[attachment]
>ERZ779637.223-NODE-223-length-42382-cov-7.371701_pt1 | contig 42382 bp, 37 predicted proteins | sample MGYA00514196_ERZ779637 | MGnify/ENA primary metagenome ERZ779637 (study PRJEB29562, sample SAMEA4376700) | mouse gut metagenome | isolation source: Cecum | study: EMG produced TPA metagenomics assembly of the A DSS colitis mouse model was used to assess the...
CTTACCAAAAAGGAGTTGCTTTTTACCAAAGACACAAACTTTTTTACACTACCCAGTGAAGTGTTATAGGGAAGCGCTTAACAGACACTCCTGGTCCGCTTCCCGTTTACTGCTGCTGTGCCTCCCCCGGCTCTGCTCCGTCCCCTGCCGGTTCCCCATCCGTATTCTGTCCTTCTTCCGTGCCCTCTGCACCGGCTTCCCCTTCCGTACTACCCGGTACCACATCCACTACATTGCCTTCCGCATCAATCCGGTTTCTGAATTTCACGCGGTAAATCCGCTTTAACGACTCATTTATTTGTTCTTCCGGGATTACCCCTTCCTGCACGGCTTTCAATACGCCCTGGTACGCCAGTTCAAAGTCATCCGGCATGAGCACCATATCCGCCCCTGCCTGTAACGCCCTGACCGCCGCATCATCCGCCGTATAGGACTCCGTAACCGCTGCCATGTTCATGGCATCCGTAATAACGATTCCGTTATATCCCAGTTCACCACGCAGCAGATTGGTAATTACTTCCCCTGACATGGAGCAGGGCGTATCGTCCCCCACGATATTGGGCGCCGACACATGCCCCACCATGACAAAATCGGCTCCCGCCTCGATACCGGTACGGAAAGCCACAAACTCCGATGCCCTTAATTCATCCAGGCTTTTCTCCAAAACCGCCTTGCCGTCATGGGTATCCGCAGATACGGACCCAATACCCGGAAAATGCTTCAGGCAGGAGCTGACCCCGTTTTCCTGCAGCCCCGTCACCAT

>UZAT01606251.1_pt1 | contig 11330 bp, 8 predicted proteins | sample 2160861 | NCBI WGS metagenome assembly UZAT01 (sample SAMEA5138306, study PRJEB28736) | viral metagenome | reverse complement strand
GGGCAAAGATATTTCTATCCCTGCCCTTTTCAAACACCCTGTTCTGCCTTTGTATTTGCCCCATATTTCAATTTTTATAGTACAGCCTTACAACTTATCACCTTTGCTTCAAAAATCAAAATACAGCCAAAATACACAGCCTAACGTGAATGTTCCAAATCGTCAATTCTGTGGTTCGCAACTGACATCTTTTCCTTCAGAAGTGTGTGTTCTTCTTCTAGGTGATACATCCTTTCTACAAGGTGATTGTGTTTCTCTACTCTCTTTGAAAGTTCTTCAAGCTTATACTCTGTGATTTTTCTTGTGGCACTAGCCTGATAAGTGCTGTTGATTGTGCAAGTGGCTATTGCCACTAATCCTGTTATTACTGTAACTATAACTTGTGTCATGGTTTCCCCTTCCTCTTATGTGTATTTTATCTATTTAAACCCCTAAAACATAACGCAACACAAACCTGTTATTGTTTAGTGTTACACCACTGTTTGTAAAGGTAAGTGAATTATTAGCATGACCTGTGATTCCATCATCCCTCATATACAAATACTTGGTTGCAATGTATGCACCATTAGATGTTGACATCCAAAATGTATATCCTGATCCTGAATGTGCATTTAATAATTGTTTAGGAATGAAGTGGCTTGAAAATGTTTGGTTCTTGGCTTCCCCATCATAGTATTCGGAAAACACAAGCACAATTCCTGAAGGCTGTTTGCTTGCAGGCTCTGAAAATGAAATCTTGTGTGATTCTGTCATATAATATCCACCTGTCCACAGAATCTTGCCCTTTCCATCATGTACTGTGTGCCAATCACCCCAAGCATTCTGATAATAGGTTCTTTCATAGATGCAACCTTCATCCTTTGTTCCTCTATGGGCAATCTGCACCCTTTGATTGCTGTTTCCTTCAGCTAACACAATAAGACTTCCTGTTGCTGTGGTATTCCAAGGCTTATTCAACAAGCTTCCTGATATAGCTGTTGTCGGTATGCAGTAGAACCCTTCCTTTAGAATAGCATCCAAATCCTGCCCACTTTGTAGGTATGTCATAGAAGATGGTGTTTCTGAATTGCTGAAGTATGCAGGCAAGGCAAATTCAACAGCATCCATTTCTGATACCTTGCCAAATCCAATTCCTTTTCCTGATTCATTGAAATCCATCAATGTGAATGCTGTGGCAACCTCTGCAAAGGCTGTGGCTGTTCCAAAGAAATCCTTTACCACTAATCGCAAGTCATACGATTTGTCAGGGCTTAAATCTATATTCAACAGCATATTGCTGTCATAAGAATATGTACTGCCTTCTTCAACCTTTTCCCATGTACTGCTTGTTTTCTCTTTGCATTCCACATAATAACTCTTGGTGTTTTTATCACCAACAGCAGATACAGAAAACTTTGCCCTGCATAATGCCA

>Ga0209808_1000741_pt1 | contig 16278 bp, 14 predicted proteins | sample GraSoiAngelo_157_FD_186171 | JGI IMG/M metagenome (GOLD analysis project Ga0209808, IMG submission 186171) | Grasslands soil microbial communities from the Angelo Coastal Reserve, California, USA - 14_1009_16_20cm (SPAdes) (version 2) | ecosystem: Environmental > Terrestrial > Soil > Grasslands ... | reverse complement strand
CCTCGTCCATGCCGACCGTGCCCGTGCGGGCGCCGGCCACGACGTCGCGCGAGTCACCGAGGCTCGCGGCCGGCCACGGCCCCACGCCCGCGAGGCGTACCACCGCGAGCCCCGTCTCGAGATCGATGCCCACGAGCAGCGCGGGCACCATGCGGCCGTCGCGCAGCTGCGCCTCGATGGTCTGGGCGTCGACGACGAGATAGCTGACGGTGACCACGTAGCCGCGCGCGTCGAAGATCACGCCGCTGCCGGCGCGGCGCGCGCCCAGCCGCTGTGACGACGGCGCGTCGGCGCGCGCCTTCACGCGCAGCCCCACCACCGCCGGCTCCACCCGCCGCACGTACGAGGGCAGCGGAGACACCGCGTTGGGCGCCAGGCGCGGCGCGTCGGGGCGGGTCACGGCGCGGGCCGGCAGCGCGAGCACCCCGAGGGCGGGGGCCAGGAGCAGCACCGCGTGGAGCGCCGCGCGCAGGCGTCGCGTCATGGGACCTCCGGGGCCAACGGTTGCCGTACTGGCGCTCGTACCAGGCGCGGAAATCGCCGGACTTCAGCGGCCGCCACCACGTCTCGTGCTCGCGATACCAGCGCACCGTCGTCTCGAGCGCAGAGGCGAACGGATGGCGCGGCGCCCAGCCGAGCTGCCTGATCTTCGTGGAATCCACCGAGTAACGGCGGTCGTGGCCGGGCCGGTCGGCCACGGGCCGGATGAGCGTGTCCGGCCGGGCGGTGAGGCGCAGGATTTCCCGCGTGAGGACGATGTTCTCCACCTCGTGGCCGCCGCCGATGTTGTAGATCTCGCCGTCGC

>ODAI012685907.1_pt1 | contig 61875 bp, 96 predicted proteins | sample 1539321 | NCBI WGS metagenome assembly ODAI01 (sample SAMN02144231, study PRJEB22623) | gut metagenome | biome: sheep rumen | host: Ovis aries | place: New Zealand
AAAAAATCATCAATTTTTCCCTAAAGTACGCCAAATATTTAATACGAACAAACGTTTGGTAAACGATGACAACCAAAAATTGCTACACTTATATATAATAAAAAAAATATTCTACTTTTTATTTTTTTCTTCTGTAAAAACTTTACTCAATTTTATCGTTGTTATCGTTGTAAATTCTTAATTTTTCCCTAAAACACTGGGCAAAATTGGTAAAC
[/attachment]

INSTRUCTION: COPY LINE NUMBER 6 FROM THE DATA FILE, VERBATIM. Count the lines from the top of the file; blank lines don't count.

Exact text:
CCTCGTCCATGCCGACCGTGCCCGTGCGGGCGCCGGCCACGACGTCGCGCGAGTCACCGAGGCTCGCGGCCGGCCACGGCCCCACGCCCGCGAGGCGTACCACCGCGAGCCCCGTCTCGAGATCGATGCCCACGAGCAGCGCGGGCACCATGCGGCCGTCGCGCAGCTGCGCCTCGATGGTCTGGGCGTCGACGACGAGATAGCTGACGGTGACCACGTAGCCGCGCGCGTCGAAGATCACGCCGCTGCCGGCGCGGCGCGCGCCCAGCCGCTGTGACGACGGCGCGTCGGCGCGCGCCTTCACGCGCAGCCCCACCACCGCCGGCTCCACCCGCCGCACGTACGAGGGCAGCGGAGACACCGCGTTGGGCGCCAGGCGCGGCGCGTCGGGGCGGGTCACGGCGCGGGCCGGCAGCGCGAGCACCCCGAGGGCGGGGGCCAGGAGCAGCACCGCGTGGAGCGCCGCGCGCAGGCGTCGCGTCATGGGACCTCCGGGGCCAACGGTTGCCGTACTGGCGCTCGTACCAGGCGCGGAAATCGCCGGACTTCAGCGGCCGCCACCACGTCTCGTGCTCGCGATACCAGCGCACCGTCGTCTCGAGCGCAGAGGCGAACGGATGGCGCGGCGCCCAGCCGAGCTGCCTGATCTTCGTGGAATCCACCGAGTAACGGCGGTCGTGGCCGGGCCGGTCGGCCACGGGCCGGATGAGCGTGTCCGGCCGGGCGGTGAGGCGCAGGATTTCCCGCGTGAGGACGATGTTCTCCACCTCGTGGCCGCCGCCGATGTTGTAGATCTCGCCGTCGC